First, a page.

Maharashtra’s 2019 state assembly elections were a curiosity: Its winning candidates never got to properly celebrate their victory. Currently, the state has no chief minister or council of ministers, despite the results being declared three weeks ago, on October 24. After Maharashtra Governor BS Khoshyari invited the BJP, Shiv Sena, and NCP in succession to demonstrate their “willingness and ability” to form a government, all three parties failed to meet the deadline, and so he recommended that President’s Rule be imposed in the state. It’s only the third time in Maharashtra’s history that President’s Rule has been imposed, but for one of the major players in the power struggle currently unfolding, it could be third time lucky. That player is NCP founder and tenured veteran of Maharashtrian politics, Sharad Pawar.
Pawar’s party currently holds the enviable position of being both kingmaker and potential king, heading into this six-month period of President’s Rule. With 54 seats, NCP can plausibly weave together an alliance with Shiv Sena on the 50:50 power-sharing principle Sena claims BJP reneged on after polls. That is, if NCP’s own allies in Congress offer support as well. And with President’s Rule in effect for six months, there seems to be enough time for political alliances to be cobbled together. Should NCP participate in the government’s formation to any degree, Pawar will be able to say that he has experienced President’s Rule from almost every angle: As an incumbent CM who lost his post, as a coalition partner who brought about the fall of government, and now as the leader of the party considered a dark horse in the race to form the government. It’s a gripping story arc worthy of its own movie trilogy, but Bollywood would rather make endless Golmaal sequels instead.
In case no party is able to form a government during the allotted period, a decision will be taken on whether to have a re-election or extend President’s Rule. But from Shiv Sena’s Uddhav Thackeray, to NCP’s Ajit Pawar, and BJP’s Sudhir Mungantiwar, leaders from all the parties in contention are claiming that they will be able to stake a successful claim, with all the outsize confidence of a TikTok influencer. President’s Rule is meant to be imposed when there is a “failure of constitutional machinery” as stated in Article 356 of the Constitution, but you wouldn’t grasp the urgency from the optimistic outlook of these politicians.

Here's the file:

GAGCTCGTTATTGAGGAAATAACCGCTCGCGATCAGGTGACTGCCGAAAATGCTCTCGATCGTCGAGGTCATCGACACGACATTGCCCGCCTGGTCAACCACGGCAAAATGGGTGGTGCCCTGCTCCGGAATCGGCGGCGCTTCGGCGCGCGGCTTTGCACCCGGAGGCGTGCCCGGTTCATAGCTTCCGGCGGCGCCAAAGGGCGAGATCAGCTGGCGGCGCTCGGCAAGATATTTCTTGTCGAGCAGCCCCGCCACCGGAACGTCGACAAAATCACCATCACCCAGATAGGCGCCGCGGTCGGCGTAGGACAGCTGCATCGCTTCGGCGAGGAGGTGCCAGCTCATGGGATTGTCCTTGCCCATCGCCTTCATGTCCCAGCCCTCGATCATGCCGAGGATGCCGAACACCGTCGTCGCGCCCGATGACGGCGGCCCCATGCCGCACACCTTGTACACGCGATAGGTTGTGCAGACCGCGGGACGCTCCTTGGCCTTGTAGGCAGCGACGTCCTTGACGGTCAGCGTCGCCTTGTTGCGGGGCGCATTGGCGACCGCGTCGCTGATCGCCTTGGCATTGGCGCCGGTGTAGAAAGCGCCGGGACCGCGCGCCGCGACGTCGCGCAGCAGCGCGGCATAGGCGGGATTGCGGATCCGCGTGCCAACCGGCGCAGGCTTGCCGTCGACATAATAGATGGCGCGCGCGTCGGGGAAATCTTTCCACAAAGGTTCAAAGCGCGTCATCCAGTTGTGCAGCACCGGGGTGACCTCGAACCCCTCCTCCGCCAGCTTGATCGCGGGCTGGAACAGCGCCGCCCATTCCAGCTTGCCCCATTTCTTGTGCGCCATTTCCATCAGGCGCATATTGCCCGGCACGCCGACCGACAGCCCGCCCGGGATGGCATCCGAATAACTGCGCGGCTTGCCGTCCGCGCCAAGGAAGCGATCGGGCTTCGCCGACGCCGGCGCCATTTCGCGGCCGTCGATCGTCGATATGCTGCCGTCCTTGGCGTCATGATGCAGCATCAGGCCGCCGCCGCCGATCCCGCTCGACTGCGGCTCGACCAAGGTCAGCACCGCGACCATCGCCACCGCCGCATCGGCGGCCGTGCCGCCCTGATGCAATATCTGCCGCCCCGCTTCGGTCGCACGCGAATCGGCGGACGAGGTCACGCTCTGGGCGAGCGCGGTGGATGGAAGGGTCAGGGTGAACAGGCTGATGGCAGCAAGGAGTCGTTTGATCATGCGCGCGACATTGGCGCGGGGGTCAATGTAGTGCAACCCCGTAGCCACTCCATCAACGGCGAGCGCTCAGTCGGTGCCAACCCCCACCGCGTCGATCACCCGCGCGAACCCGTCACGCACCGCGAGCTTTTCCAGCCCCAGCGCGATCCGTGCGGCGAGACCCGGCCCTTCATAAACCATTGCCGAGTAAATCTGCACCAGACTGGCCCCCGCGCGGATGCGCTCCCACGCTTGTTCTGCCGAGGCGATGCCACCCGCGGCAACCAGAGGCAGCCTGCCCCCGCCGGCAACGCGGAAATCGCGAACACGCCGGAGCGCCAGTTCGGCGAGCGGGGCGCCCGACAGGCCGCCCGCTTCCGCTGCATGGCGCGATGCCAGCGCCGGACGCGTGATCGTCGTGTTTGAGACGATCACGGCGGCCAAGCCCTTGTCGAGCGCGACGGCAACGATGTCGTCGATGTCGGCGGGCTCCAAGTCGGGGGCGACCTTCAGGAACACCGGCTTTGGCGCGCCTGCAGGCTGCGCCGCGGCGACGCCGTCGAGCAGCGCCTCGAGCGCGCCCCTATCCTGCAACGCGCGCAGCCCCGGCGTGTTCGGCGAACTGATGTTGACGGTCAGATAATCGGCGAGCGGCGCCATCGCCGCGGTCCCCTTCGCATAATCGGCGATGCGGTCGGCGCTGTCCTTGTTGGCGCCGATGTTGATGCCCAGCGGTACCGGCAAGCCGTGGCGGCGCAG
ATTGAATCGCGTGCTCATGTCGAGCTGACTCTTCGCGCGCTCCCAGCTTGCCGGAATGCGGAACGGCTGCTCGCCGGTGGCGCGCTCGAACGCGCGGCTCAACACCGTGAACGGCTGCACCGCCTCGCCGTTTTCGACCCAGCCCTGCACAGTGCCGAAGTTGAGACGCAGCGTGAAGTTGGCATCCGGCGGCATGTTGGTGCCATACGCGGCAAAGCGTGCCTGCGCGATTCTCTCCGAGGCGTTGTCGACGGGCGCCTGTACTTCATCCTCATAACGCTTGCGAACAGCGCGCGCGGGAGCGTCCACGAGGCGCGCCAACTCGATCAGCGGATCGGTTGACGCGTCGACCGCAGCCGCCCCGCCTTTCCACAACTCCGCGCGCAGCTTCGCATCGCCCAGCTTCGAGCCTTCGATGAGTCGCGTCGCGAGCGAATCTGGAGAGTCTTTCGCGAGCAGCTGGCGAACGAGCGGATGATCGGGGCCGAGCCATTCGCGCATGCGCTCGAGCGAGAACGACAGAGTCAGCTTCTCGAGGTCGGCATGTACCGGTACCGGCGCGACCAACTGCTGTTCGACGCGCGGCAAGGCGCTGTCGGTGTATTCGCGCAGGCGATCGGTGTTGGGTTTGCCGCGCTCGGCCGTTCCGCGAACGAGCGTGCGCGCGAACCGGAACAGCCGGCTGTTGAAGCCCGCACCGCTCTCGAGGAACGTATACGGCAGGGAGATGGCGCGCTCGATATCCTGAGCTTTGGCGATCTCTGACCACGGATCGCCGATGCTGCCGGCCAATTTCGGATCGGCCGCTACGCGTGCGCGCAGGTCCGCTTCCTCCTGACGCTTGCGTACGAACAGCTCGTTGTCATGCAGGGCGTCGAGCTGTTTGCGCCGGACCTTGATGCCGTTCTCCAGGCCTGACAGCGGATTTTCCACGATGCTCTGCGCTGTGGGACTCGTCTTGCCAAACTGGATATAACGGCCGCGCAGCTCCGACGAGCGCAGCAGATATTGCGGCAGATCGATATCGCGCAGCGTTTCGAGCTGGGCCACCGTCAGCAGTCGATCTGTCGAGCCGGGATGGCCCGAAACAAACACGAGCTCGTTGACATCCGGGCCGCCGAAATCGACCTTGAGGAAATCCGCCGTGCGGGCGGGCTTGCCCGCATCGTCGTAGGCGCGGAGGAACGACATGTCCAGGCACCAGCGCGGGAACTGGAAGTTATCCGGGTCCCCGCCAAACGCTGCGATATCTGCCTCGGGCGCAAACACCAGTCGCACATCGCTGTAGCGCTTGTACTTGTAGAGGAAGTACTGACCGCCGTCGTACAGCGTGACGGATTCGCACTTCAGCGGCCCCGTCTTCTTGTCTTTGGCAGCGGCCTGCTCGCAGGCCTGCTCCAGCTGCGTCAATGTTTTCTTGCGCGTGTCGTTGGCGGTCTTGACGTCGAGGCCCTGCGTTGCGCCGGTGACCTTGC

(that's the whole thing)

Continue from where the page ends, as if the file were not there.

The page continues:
But if there is any one leader who can afford to have a “been there, done that” attitude to the current scenario, he’s Sharad Pawar. He’s had a ringside seat to every previous instance of President’s Rule being imposed in Maharashtra; in fact, he was even in the ring itself for the first. In 1980, Pawar was the state’s CM heading a coalition government of the Progressive Democratic Front (PDF) when Indira Gandhi’s Congress faction won power in the Lok Sabha elections at the Centre. Pawar had come to power as CM by breaking away from Gandhi’s loyalists in the state and forming a coalition with her rivals, Janata Party. So in February that year, the PDF government was dismissed following Gandhi’s Lok Sabha elections victory, and Congress returned to power.
The second time President’s Rule was imposed in the state came 34 years later, and Pawar was a much more experienced campaigner by then. In the intervening years, he had returned to Congress, and broken away from it once again to form NCP with fellow Congress exiles. By 2014, he was back with Congress, as an ally in UPA’s coalition government. This time, President’s Rule was imposed after Congress CM Prithviraj Chavan resigned his post when NCP MLAs withdrew their support following a disagreement between the two parties on a rotational CM’s post, much like the one which is causing BJP and Shiv Sena so many problems today.
This is the first time Maharashtra, in its 59-year history, has seen President’s Rule imposed because no party was able to successfully stake a claim to forming a government. Once again, like the two times before, Sharad Pawar is at the centre of the action. And for the experienced campaigner looking for his next big victory, the third time could be the charm.
This article was originally published on Arre
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